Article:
This article originally appeared in The New York Times.
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The 10-year-old girl was afraid that her American Girl dolls — buried in the bedroom closet — would come alive and attack her. As the girl pointed her iPad at the scary closet door in a remote therapy session, her therapist, Daniela Owen, was able to coach her in real-time to conquer the fear of the dolls.
“This wouldn’t have been as effective in my office,” Owen, a psychologist based in Oakland, later explained. “Being able to do the exposure in her room was so much more powerful.”
Owen, like the overwhelming majority of therapists, switched from in-person to remote therapy during the coronavirus shutdown. According to a recent survey from the American Psychological Association, three-quarters of clinicians are doing only teletherapy, and another 16% are doing a combination of remote and in-person sessions.
Many therapists were initially reluctant. Tamara Greenberg, a San Francisco-based psychologist, dreaded the pivot, for example, because she worried it “wasn’t as real a form of therapy.” And now? “I would say it’s really been one of the most surprising, and in many ways pleasurable, experiences of my professional career,” she said. Interviews with more than 20 therapists reveal similarly positive experiences, even as they also acknowledged some downsides, and that they missed seeing patients in person.
As the nation gingerly begins to reopen, many providers say that remote therapy is working so well and offers such convenience to their patients that they will continue with it even after the pandemic.
Peer-reviewed studies have shown that remote therapy — or “teletherapy,” which is generally done through videoconference — can be just as effective as in-person therapy for treating post-traumatic stress disorder, depression and anxiety, according to Leslie Morland, director of the Regional TeleMental Health Program at the San Diego VA Health Care System. “There’s always a contingent who are pretty convinced that they have to have their patients in the room with them, even though that’s not supported by the data,” Morland said.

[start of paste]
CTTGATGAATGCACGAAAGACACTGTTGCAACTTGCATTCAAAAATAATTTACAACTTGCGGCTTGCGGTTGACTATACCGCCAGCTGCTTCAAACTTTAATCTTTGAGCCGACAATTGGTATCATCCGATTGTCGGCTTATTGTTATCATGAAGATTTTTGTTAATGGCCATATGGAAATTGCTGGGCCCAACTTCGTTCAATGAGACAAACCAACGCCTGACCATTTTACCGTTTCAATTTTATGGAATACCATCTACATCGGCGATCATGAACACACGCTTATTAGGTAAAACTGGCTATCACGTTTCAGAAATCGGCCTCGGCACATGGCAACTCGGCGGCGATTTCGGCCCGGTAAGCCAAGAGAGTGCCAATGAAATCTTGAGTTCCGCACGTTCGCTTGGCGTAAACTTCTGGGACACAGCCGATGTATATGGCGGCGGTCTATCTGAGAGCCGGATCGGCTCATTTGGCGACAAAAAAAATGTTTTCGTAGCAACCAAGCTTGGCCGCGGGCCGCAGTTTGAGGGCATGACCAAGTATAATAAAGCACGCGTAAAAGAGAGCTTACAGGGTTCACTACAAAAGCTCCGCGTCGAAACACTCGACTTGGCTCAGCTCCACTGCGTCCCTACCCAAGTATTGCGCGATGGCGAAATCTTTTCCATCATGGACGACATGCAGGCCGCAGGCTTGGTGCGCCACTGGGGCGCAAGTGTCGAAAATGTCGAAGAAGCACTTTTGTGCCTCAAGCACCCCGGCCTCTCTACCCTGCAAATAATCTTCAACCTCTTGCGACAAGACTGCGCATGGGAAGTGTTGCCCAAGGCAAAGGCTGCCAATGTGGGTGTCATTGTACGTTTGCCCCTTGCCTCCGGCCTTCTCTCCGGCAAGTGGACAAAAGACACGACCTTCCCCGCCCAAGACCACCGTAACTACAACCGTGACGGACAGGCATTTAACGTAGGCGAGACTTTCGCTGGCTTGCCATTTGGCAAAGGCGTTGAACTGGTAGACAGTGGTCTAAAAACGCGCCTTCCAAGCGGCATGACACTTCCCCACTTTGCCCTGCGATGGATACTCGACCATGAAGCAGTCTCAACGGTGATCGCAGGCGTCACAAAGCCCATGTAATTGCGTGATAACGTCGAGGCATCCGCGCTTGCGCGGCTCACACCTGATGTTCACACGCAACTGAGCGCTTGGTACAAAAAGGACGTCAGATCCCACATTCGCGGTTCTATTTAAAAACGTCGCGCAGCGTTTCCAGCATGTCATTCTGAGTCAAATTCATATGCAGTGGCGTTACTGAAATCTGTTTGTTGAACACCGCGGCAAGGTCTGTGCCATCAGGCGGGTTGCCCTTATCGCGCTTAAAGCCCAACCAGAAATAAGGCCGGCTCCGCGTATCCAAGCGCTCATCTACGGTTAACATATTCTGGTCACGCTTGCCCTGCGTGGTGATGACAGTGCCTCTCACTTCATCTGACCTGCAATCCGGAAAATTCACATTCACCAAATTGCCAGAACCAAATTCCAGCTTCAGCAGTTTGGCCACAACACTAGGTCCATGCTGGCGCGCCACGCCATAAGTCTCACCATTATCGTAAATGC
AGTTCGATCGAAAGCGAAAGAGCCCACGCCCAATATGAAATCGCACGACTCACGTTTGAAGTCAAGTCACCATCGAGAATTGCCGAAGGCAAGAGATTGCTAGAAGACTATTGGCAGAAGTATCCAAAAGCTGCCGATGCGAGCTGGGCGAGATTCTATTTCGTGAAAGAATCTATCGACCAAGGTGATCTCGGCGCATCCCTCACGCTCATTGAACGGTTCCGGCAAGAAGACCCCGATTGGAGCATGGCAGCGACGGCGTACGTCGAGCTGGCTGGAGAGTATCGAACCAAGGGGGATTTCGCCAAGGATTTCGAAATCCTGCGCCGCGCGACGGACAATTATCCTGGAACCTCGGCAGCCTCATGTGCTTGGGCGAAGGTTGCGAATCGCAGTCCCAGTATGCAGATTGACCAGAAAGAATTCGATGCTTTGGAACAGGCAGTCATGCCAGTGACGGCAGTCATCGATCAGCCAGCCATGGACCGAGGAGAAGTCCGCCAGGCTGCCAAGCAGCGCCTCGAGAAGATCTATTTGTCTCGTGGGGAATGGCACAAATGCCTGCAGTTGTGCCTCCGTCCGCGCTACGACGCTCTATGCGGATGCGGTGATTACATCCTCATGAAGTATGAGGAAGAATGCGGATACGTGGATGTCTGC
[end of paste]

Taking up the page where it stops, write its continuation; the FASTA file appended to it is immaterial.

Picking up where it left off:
Much of the research was driven by the Department of Veterans Affairs, which sees telehealth as a way to expand access to therapy for veterans who live in tough-to-reach areas. “The research shows that clinicians can be as effective in a telehealth environment as they are in face-to-face,” said the chief executive of the American Psychological Association, Arthur C. Evans. Teletherapy could bring therapy to millions of people who need it. A 2017 study from the Substance Abuse and Mental Health Services Administration found that of the 46.6 million Americans with a mental health issue, only 42.6% received treatment. Morland says telehealth can help close the gap.
In addition to the obvious benefits of convenience and flexibility, video sessions can give therapists a literal window into the patient’s home. Teletherapy can offer “a much deeper level of knowing the child, and understanding what their world might really be like,” said Lisa Dion, president of the Synergetic Play Therapy Institute, based in Boulder.